Computer Warehouse Plans Nigeria Fundraising by 2015
Computer Warehouse Group Plc (CWG), a Nigerian technology company, will seek to raise capital on the country’s stock exchange within 18 months after listing existing stock last week.
CWG needs extra funding to refocus the business toward cloud computing from hardware and software, Chief Executive Officer Austin Okere, 49, said in an interview yesterday at the company’s head office in Lagos, Nigeria’s commercial capital. CWG’s goal is to become the biggest cloud-computing provider in Africa by 2015, he said.
“In twelve to eighteen months time, we will approach the market again,” said Okere. “By that time, we would have crystallized our transformation process.”
The Nigerian Stock Exchange, Africa’s second-largest bourse, is seeking a $1 trillion market capitalization by 2016 by encouraging more technology and telecommunications companies to go public. The exchange is working to make it easier for companies from those industries to list, according to Nigeria’s Information and Communication Technology Minister Omobola Johnson.
“Our role is to be a trailblazer; to go to the exchange and show to people the value of going to the exchange,” Okere said. “I won’t be surprised if this now opens the path for many more IT companies to come and list.” CWG plans to sell shares on the U.S. technology-dominated exchange Nasdaq in the longer term, he said.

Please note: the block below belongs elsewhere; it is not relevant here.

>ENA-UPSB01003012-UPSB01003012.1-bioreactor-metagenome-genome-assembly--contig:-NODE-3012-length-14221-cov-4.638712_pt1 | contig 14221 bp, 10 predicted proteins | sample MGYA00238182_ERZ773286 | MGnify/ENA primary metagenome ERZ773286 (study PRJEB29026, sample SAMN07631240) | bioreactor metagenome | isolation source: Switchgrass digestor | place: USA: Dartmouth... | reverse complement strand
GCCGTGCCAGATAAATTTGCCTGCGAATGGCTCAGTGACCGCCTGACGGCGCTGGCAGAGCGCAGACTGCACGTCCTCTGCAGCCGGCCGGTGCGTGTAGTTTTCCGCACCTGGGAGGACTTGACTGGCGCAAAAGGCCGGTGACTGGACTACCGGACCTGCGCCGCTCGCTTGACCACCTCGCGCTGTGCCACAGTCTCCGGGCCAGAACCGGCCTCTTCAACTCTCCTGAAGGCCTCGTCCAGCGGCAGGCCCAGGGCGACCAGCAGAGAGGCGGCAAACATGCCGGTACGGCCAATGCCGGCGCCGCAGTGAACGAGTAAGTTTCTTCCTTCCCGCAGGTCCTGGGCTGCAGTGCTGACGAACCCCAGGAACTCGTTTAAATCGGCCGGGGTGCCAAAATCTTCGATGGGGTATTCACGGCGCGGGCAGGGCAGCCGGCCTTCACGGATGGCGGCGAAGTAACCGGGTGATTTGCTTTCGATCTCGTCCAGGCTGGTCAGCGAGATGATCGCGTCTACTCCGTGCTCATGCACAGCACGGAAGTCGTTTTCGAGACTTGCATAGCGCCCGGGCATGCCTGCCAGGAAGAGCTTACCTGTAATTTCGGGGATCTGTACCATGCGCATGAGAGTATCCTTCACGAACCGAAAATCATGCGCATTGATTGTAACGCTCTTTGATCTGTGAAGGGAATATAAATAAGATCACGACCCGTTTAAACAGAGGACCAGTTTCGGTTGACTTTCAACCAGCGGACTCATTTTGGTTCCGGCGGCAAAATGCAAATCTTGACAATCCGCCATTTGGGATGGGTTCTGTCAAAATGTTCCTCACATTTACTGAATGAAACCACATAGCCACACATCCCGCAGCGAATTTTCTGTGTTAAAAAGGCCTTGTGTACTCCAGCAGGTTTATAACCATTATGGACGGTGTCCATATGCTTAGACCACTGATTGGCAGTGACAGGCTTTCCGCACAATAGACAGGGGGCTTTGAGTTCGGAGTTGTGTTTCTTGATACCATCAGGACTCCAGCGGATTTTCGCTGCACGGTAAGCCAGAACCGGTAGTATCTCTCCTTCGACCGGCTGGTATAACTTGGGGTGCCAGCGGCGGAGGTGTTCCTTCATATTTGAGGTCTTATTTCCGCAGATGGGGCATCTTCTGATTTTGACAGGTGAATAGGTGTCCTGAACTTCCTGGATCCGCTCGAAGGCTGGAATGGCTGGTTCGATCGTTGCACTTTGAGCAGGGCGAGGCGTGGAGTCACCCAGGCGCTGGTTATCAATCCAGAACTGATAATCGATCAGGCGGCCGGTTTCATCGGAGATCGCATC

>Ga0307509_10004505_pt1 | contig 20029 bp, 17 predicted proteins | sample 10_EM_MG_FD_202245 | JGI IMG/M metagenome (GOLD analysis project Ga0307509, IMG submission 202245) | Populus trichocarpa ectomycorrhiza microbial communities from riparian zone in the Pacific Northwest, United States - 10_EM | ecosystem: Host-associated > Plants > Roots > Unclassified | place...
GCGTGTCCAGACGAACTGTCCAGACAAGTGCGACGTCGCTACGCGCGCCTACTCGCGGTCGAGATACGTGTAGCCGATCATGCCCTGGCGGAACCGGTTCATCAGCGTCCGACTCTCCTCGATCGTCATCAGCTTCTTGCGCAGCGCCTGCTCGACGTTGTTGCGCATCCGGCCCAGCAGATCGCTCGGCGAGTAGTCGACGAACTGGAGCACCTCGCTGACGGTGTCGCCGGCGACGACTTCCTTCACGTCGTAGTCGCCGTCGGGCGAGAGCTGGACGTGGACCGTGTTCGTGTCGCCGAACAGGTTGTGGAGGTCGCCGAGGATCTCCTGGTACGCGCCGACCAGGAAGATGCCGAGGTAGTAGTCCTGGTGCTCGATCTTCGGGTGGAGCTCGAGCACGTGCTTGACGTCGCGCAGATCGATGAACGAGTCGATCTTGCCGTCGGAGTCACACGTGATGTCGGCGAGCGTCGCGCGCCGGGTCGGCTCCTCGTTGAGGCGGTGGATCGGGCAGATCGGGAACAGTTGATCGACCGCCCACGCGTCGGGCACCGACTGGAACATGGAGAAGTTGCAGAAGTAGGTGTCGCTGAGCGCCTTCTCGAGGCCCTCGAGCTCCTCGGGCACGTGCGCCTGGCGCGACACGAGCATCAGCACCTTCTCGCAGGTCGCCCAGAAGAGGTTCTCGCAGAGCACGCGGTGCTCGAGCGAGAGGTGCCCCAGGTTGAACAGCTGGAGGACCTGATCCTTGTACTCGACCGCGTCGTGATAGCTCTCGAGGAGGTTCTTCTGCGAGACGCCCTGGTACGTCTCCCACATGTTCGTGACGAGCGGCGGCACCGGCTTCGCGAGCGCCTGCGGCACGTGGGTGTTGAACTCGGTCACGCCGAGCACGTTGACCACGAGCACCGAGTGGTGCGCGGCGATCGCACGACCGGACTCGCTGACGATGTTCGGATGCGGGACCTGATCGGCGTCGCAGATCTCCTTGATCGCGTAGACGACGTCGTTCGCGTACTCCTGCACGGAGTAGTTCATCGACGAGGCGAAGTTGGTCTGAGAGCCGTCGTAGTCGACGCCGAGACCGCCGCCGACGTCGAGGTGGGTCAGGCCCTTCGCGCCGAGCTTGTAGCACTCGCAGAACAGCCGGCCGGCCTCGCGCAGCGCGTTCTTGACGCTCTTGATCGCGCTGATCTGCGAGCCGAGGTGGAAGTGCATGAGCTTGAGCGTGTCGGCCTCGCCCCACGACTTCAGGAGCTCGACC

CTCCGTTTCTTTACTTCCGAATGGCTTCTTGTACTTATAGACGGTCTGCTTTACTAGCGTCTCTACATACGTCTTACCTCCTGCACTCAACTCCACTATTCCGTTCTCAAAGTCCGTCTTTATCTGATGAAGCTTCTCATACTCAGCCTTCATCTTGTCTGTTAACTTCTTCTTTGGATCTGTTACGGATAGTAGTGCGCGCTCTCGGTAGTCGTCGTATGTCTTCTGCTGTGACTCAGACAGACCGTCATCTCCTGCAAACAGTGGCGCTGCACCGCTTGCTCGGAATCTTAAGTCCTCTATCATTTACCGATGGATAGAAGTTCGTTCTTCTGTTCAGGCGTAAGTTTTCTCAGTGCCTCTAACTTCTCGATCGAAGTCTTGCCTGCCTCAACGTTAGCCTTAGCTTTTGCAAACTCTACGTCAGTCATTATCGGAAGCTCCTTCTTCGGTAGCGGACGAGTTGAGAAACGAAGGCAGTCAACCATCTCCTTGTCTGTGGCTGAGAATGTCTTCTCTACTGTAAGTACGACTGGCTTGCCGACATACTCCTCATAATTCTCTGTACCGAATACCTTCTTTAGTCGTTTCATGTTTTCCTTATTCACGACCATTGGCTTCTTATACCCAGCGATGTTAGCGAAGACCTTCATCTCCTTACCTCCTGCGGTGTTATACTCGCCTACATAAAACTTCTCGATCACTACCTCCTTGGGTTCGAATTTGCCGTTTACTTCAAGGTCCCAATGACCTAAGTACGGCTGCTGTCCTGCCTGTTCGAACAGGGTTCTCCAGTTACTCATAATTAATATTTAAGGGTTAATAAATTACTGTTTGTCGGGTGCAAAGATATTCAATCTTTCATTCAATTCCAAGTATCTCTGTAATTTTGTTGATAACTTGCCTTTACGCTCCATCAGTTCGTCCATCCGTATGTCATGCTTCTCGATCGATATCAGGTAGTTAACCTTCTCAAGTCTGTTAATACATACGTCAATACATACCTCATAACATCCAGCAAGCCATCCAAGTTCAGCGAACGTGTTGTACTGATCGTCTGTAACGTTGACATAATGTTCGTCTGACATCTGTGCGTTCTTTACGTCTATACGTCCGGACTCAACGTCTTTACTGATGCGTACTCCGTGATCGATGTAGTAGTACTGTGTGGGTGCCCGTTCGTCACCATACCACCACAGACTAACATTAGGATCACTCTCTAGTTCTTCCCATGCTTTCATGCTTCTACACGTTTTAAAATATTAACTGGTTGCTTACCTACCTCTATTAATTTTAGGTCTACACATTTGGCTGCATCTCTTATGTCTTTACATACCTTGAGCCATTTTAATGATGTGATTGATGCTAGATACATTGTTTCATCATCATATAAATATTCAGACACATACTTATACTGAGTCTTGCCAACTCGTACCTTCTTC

CWG has a target to double profit in 2013 on sales of $132.2 million, according to Okere. The company is considering at least one acquisition, he said.
IT companies are increasingly turning to cloud computing, which allows businesses to share resources and applications via the Internet, as the margins are higher than traditional IT services. Dimension Data Holdings Ltd., a South African competitor owned by Japan’s Nippon Telegraph & Telephone Corp (9432), acquired California-based OpSource in 2011 to accelerate its cloud strategy, according to a company press release.
CWG has a target to generate 75 percent of sales from cloud services by 2019, up from 15 percent now, with small and medium-sized businesses the main customer base, Okere said. The company still gets 53 percent of its revenue from hardware and almost a third from software.
Many African businesses have limited access to IT services and cloud technology would allow them to become more efficient and spend less on computers, according to a Nov. 20 report released by McKinsey Global Institute.
To contact the editor responsible for this story: David Risser at firstname.lastname@example.org